Political Risk

Sellers and buyers will almost never be able to control the risk that political upheaval or regulatory action may interfere with the seller’s or buyer’s performance of the sales contract. While political risk is not a major factor in many markets, sellers that avoid all politically volatile markets lose profit opportunities.

Banks worldwide maintain credit lines with large banks in international banking centres. Relying on those credit lines and on their familiarity with the laws of the various jurisdictions, the world’s largest and most reliable banks can issue and confirm credits for smaller banks and thereby absorb the risk that political instability in a smaller bank’s country will disrupt payment. The major banks employ sophisticated methods for monitoring, diversifying and hedging these risks as well as for recovering losses.


Even buyers with good credit reputations default from time to time. Because the commercial letter of credit transaction replaces the credit risk of the buyer with that of the bank issuer, the seller need not worry that its obligor will become insolvent. When the buyer’s bank is not so strong or is located in a country with high political or economic risks, it is often possible to arrange for the letter of credit to be confirmed by a larger, stronger bank in a stable country.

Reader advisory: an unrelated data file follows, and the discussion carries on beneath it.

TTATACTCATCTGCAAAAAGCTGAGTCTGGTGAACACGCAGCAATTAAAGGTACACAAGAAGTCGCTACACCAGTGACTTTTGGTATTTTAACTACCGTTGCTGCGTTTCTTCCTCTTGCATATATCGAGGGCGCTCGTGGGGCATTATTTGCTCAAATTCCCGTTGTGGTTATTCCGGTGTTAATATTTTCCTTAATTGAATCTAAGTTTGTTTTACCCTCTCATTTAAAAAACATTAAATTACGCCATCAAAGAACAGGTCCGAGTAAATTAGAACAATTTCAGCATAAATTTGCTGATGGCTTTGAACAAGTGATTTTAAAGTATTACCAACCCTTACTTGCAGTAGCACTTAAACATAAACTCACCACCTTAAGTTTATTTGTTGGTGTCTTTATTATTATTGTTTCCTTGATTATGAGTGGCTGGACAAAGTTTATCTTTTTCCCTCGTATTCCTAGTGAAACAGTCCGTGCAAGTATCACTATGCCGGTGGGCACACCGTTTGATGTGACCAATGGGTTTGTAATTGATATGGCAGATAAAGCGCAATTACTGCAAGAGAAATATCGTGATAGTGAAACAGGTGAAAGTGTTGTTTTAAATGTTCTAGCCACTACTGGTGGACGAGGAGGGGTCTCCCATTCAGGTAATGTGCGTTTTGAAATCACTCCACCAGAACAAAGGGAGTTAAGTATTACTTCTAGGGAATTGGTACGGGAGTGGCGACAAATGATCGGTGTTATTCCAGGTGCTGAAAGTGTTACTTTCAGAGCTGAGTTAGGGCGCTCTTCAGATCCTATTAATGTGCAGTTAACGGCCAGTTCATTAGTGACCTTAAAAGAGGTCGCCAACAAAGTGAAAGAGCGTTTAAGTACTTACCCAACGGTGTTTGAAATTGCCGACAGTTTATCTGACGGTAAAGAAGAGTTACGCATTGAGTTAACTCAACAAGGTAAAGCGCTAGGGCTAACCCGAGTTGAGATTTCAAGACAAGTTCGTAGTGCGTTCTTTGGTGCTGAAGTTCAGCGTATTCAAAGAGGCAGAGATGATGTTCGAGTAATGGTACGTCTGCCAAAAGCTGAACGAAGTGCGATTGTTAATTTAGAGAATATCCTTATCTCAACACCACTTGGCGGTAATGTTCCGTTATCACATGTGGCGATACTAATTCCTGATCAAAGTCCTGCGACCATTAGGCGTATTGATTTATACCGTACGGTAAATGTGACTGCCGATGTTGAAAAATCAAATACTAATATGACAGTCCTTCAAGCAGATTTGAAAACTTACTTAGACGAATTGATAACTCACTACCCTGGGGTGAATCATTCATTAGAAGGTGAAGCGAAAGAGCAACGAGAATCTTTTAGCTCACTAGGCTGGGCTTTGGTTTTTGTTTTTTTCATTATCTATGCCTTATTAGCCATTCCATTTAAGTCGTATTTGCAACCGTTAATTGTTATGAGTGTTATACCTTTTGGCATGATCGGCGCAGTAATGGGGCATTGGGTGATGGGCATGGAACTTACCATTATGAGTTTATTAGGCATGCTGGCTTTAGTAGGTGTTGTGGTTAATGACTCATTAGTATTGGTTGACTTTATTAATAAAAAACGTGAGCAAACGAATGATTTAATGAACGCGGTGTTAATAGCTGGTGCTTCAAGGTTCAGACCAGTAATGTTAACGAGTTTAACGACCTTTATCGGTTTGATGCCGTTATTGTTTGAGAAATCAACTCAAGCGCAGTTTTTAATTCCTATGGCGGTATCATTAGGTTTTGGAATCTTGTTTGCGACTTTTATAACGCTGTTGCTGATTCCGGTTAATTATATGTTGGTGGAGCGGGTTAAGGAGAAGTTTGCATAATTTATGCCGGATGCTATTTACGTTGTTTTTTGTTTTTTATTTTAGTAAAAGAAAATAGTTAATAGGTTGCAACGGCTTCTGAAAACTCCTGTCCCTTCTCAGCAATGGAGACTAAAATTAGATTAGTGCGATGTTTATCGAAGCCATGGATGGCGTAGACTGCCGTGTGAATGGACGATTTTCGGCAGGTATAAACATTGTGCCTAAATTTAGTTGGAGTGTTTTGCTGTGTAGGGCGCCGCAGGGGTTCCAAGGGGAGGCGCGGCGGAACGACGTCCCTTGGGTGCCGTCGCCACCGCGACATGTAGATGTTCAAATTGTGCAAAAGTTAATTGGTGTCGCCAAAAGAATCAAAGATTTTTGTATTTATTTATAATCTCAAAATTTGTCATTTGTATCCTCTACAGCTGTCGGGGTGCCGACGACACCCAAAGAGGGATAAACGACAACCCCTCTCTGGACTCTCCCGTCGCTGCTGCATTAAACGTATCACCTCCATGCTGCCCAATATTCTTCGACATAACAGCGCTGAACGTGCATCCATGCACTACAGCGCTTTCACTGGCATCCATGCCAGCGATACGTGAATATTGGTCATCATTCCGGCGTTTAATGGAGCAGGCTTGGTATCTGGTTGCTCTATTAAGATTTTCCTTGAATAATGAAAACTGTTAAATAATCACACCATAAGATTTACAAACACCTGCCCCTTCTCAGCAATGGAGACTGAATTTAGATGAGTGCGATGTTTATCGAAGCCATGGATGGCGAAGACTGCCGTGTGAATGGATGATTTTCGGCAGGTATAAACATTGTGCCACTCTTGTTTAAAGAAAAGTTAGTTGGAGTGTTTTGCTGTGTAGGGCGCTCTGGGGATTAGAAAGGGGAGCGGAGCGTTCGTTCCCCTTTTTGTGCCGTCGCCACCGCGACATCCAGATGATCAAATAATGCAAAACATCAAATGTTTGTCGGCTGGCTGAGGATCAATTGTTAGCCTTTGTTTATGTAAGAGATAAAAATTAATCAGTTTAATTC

Unscrupulous sellers may take advantage of distance and language barriers to ship goods or commodities of poor quality. Buyers may wish to condition payment on inspection of the goods, a service that is available from companies that specialize in conducting inspections all over the world.

The documentary credit allows the buyer to protect against the delivery of nonconforming merchandise by including a requirement that the seller must submit a specified inspector’s certificate of quality, contract compliance or other critical issue of product compliance as one of the documents that must be presented to obtain payment.



Even a strong seller will usually not finance a buyer who wants time to sell the subject of the international sale and generate funds to pay the seller, and many sellers prefer not to finance the transaction even for the several days it takes to transport the goods to the buyer’s place of business and for the buyer to arrange payment. These payment delays are major headaches for international traders.